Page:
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Adams factory worker Sandra has help in publishing poetry book

By Leek Post and Times  |  Posted: January 25, 2014

By Belinda Hargreaves

  • From left; PA Liz Andrews, poet Sandra Saunders, and Adams Foods chief executive Ian Toal.

  • From the left; PA Liz Andrews, poet Sandra Saunders, and AdamsFoods chief executive Ian Toal.

  • From the left; PA Liz Andrews, poet Sandra Saunders, and AdamsFoods chief executive Ian Toal.

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A FACTORY worker has had her first poetry book compiled and printed – thanks to the help and support of her employer.

Sandra Saunders, who lives in Cheddleton, has always written poetry but never before seen her creations in print.

That was until after taking part in a talent contest at the factory where she has worked for 12 years.

Adams Foods zone controller Sandra, aged 53, takes inspiration for her written work from life experiences and emotions, mainly focusing on her family members as well as her passion and interest in myth and magic.

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As a mum-of-two and grandmother-of-three, Sandra takes pride in writing poems about her family members.

She said: "I have always done bits and pieces of poetry.

"I often read my poetry to my grandchildren - they each have a poem about them in my book.

"Writing poetry is escapism really. It helped me when my father passed away last April.

"I wrote a poem about him called 'The Gate'. Dad had always said that my poetry was good.

"This book is a journey through my mind and emotions, which are at some point common to us all.

"It is a celebration of our humanity, our ability to think, feel, love and dream, which ultimately makes us who we are."

The 'Adams Factor' took place at the company's annual conference in Leicester in February last year.

Chief executive at Adams Foods, Ian Toal, said: "We had the talent competition for a bit of fun as work can be quite a grind.

"We did not realise that so many people wanted to take part, and that there is so much talent within our company.

"We had a number of singers, a guitarist, a rapper, as well as Sandra with her poetry.

"Sandra's poetry is so touching. I was blown away by hearing it. Credit where credit is due.

"If I could make cheese as good as Sandra writes poetry, then I would be a millionaire."

Since Sandra read some of her poetry at the Adams Foods conference, the company has supported her in compiling a book of her poetry, and also paid for the printing of an initial 16 copies which she has given to family and friends.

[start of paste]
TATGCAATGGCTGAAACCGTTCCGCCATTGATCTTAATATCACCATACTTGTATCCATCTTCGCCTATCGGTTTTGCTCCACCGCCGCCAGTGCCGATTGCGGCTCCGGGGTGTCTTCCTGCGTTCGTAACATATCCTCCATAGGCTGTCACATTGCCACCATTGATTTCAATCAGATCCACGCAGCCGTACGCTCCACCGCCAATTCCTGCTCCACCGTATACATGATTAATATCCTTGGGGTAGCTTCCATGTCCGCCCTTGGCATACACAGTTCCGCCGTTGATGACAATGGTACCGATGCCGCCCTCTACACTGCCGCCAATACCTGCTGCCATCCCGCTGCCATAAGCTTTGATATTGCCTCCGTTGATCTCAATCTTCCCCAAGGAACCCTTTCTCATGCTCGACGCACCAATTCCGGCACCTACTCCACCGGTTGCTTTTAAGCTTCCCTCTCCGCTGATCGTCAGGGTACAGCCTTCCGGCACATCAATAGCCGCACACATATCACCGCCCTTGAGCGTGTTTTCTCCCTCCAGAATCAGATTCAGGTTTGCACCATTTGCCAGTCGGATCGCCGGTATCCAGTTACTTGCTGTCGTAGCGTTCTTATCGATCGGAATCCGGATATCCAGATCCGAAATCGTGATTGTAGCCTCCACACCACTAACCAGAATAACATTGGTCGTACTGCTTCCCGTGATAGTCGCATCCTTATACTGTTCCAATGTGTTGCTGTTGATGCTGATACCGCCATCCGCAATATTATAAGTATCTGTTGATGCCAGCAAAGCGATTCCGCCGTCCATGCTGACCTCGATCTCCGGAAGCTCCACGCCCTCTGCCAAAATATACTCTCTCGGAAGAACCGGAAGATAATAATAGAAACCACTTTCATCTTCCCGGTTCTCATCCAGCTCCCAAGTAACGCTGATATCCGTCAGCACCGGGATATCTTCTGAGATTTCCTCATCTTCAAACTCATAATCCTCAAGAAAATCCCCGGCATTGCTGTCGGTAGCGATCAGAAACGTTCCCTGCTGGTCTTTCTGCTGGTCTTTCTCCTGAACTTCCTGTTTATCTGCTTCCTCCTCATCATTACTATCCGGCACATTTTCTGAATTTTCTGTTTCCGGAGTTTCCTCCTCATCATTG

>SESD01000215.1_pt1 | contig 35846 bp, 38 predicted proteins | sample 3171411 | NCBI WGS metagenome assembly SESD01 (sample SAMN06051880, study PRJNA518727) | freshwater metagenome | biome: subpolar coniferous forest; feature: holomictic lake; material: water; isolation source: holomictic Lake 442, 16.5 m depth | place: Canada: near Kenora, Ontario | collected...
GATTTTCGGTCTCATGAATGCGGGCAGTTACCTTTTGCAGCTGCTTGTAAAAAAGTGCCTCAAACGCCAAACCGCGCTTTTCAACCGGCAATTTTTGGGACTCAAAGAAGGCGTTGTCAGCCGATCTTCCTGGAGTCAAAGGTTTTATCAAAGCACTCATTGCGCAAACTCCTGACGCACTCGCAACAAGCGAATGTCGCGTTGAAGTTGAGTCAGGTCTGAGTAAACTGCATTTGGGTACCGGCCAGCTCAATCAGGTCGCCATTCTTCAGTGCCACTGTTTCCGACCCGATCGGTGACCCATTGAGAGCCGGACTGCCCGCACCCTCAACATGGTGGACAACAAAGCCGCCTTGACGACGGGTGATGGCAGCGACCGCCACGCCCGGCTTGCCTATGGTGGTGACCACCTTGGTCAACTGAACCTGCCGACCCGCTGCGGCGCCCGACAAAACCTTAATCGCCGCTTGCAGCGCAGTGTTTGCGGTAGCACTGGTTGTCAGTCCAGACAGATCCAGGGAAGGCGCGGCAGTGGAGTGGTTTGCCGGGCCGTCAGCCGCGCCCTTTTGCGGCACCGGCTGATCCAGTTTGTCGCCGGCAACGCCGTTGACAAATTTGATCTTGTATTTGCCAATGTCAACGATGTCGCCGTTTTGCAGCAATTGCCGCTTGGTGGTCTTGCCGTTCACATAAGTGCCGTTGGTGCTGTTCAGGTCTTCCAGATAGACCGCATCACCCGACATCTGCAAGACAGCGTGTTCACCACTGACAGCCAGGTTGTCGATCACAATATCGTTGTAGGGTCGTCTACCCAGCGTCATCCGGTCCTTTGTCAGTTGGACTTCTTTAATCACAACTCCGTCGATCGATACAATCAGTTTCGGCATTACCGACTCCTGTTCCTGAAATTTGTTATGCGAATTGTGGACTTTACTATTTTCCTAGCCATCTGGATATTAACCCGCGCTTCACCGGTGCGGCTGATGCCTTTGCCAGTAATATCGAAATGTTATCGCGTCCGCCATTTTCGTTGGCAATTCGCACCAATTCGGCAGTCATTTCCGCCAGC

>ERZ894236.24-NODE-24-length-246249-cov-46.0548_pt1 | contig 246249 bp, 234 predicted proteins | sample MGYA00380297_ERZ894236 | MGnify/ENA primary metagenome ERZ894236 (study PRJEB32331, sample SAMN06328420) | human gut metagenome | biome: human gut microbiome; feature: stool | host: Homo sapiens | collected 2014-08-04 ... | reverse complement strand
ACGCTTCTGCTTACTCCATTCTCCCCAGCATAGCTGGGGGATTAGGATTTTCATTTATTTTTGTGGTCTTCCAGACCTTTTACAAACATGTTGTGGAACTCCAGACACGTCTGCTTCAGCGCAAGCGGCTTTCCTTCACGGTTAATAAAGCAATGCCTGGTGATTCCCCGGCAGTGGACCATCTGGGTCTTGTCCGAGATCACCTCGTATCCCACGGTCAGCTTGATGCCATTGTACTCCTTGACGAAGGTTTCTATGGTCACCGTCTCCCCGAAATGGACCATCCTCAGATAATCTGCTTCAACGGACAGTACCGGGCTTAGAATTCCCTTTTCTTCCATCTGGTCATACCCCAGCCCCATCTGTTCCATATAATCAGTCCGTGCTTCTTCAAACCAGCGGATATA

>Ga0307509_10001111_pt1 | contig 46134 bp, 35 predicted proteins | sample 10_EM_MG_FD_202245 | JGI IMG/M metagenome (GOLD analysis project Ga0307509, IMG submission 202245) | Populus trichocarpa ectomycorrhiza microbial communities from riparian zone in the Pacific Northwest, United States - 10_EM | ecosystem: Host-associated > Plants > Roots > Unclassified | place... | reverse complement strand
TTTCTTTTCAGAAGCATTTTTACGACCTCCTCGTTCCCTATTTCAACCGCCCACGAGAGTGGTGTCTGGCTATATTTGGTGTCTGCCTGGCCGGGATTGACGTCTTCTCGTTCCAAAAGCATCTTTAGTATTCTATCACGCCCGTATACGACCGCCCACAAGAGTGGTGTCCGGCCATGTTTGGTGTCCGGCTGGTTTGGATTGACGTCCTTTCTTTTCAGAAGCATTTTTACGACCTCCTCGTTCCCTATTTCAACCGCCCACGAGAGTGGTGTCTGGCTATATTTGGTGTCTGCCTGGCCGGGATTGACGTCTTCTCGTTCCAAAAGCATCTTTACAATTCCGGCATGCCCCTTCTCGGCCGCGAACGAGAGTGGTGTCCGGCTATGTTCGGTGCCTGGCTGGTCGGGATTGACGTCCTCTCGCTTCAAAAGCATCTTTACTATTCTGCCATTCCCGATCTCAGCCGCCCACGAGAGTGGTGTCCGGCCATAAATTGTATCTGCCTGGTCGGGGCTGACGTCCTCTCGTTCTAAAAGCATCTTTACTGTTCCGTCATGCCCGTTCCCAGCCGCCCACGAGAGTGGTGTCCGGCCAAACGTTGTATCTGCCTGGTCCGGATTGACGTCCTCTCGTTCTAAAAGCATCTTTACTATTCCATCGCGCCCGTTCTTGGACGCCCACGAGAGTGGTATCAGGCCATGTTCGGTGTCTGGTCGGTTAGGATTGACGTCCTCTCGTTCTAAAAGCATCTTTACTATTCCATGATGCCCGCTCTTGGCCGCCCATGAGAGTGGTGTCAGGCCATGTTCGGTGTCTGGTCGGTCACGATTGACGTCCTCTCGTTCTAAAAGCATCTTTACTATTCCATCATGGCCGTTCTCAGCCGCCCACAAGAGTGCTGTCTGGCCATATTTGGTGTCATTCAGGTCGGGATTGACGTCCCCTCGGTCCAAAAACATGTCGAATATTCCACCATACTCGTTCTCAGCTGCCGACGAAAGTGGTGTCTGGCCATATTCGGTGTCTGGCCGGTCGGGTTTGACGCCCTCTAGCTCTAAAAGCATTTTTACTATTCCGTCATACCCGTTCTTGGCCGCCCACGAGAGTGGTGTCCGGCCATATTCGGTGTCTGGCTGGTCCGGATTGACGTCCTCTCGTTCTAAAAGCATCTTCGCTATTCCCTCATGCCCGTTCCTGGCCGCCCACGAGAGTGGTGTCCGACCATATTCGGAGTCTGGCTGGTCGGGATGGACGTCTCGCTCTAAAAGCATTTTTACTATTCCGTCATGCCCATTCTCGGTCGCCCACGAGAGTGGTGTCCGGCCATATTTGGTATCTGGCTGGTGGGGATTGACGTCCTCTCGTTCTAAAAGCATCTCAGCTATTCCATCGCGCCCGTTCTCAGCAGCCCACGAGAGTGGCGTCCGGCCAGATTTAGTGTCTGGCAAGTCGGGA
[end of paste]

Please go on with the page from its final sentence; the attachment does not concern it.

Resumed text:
Sandra's book of poetry, which is entitled 'Silver in the Black', contains 82 pages of poems and accompanying photographs.

As well as poetry about her family members, myth and magic, there are poems about her work place, and also her favourite pub The Wilkes Head in Leek.

Sandra said: "I would like to thank Adams for helping and supporting me with this book, especially Ian Toal and Liz Andrews.

"This is absolutely nothing to do with our area of work so it is great that they have taken an interest and backed me like this. There are not many employers that would do this.

"This has given me the confidence to carry on with my poetry.

"I would also like to thank Eric Mitchell who initially took an interest in my poetry and let me work with him on an advert on the company's website about one of our cheeses."

Sandra has now had a further 20 copies of 'Silver in the Black' printed which are available to buy, at £8.95, from Picture Book in Stanley Street, Leek.

'Adams Foods' Every year from good to better, We're always the trend setter. The best cheese on the table, Is sure to have an Adams label. New products always testing, We're progressing never resting. Nothing finer ever seen, Than produced by the Adams team. 'The Wilkes Head' If you're feeling down, Come on in here. And if its company you seek, You'll find it right here. With Malc on the bar, Pulling fine beer. Put a pound in the jukebox, And play a good tune. I could sit here, From dusk until noon. And come the weekend, I know what is right, I'm off to the Wilkes, it's Saturday night. There is nothing better, Than to tell a fine tale. Beside the fire, With a glass of fine ale. Whatever your troubles, It has to be said, The world looks a better place. From the bar of the Wilkes Head. 'The Gate' Our father is not gone forevermore, Only has he stepped through a door. Joining those of us who've gone before, Even now he takes the offered arm, Leading to his everlasting farm. And as he walks that grassy bank, They shall say in heaven, here is Frank. When comes my time, I know he'll be not late, But there to greet me at the gate. Gone for now not forever, His love to leave us never. A finer man, you cannot rate, We'll see you father, at the gate.

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